Sunday, March 21, 2021

Manuela (1957)

Manuela (released in the US as Stowaway Girl) is an odd little 1957 British film, directed by Guy Hamilton, that is a kind of unconventional romance and maritime adventure drama combined. It also has an extremely interesting cast - Trevor Howard, Donald Pleasence, Elsa Martinelli, Pedro Armendáriz and Warren Mitchell (plus Roger Delgado in a very small rôle).

James Prothero (Trevor Howards) is the captain of the tramp steamer Conway Castle. He’s bad-tempered and he drinks too much and he’s been too long at sea. He’s also, although he has never admitted to himself, an incurable romantic.

The Conway Castle has to put in to the small South American port of San Luis. The crew have to bury their chief engineer. Finding a properly qualified replacement in San Luis is impossible so, with some misgivings, he promotes Mario Contanza (Pedro Armendáriz) to the post.

In San Luis he unwittingly picks up a stowaway, the beautiful fiery 17-year-old Manuela (Elsa Martinelli).

She is smuggled aboard by Constanza, who has his own ideas as to how she’s going to repay him. Manuela has no intentions of becoming Mario’s mistress but she is desperate to get to England. Her father was an Englishman, from Windsor. They have castles in Windsor and Manuela, who knows nothing about England, has all kinds of romantic girlish notions about what her life in England will be like. In any case she has very good reasons for wanting to leave San Luis.

Constanza smuggles Manuela aboard as a cabin boy. You won’t be surprised to hear that trying to pass off Elsa Martinelli as a boy is a deception that works successfully for about five minutes.

As you might expect Captain Prothero does not react well when he discovers Manuela’s presence aboard his ship. He decides to put both Manuela and Constanza ashore. Manuela responds by throwing herself overboard.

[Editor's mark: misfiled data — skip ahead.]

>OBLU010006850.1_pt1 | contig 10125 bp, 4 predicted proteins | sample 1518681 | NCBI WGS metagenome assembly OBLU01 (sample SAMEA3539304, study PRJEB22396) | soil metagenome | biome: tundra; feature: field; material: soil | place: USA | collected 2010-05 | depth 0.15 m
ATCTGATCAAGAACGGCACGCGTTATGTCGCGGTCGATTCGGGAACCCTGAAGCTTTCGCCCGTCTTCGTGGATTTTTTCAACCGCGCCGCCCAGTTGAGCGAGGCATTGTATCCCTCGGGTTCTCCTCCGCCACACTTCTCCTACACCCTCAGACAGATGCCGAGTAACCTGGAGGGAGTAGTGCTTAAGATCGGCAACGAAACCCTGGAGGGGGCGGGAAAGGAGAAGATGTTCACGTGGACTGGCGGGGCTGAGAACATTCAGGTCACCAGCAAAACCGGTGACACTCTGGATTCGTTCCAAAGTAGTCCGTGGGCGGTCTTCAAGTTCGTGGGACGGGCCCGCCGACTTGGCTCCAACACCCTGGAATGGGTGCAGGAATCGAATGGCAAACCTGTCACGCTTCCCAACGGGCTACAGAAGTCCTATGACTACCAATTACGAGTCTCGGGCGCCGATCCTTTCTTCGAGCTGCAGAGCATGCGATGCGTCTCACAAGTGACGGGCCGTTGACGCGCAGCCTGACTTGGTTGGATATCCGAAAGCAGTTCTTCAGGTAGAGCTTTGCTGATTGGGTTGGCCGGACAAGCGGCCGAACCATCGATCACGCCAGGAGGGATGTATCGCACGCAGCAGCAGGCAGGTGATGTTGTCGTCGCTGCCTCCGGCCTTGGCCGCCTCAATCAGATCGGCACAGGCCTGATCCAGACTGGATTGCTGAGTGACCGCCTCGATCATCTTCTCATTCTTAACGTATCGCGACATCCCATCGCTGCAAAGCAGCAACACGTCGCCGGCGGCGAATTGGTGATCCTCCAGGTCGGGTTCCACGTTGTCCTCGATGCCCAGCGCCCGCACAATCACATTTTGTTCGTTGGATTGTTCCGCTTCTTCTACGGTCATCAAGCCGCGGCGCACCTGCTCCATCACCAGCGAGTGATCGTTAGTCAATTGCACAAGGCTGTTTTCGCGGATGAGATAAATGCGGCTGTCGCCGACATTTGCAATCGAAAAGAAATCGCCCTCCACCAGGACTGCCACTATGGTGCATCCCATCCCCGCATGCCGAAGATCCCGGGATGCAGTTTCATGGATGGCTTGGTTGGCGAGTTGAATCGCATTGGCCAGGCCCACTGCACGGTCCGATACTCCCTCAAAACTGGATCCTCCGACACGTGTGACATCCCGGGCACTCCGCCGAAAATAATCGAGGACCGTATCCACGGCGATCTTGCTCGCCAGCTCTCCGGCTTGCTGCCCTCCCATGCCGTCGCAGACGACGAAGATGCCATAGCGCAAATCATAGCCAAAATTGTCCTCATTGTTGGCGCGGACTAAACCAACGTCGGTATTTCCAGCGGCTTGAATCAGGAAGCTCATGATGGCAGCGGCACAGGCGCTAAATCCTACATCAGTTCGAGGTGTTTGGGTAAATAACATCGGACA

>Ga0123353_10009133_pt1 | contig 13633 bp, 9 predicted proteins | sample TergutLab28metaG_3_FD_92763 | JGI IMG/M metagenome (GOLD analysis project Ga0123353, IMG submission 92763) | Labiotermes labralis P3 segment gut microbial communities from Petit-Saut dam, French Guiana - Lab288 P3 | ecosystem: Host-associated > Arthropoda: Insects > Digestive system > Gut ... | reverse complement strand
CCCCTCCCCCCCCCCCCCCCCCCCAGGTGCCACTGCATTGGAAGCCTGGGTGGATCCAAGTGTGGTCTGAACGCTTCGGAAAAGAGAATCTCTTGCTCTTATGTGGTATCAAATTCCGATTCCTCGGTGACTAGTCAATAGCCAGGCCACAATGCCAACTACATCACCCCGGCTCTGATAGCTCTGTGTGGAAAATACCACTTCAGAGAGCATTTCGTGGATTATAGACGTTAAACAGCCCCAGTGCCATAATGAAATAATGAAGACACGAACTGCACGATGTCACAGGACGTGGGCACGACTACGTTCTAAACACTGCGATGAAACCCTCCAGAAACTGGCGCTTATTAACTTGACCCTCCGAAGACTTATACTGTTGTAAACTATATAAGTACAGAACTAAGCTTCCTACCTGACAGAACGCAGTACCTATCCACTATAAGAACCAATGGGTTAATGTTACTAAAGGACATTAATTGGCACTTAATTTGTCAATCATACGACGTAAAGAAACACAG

This is where Prothero’s latent romanticism kicks in. When Manuela is fished out of the water he suddenly softens. In fact he falls in love with her. And she falls in love with him.

But disaster is about to strike the Conway Castle. There is a slow fire in one of the cargo holds. Saving the ship is now the first priority. And, for Captain Prothero, perhaps saving himself from an existence that has become dissatisfying to him. He has had a glimpse of another life he could lead, another destination for which to head. He has a duty to his crew but now he finds himself thinking he has a duty to himself and to Manuela. The problem is that these duties my be mutually irreconcilable.

Trevor Howard was perfect for rôles such as this - a character who could be an obvious cliché but he adds multiple layers of emotional depth. Elsa Martinelli is utterly charming. Donald Pleasence is excellent as the ship’s First Officer, a devout Christian who is utterly devoted to his job and to his ship. And while he and Captain Prothero are wildly incompatible personalities there’s a grudging respect between the two men. Pedro Armendáriz overacts outrageously but delightfully as the passionate but unpredictable Constanza.

Guy Hamilton made some remarkably interesting movies in the 50s and 60s. There was a lot more to his career than the Bond movies. The Intruder and The Ringer are both worth seeing.

Network’s excellent DVD release includes an alternate ending. Almost everybody prefers the standard ending but they’re both reasonably satisfying in their own ways.

The surprisingly effective chemistry between Trevor Howard and Elsa Martinelli (and the fine performances they both give) makes this film work. There’s plenty of suspense when the ship is endangered but it’s basically a character study, and a sophisticated and subtle one. Very highly recommended.

I bought this movie based on a glowing review at Riding the High Country.

It’s interesting to compare this film with Sea Wife, another odd British romance/maritime adventure drama made in the same year. Manuela is by far the better film but Sea Wife is interesting in its own way.

1 comment:

  1. I bought this dvd after reading the same review at Riding the High Country.

    I would also highly recommend this - even if you don't like the film, what a cast! And yes, I also prefer the standard ending (the alternate works and is staged very well, but I'm just a softie at heart!)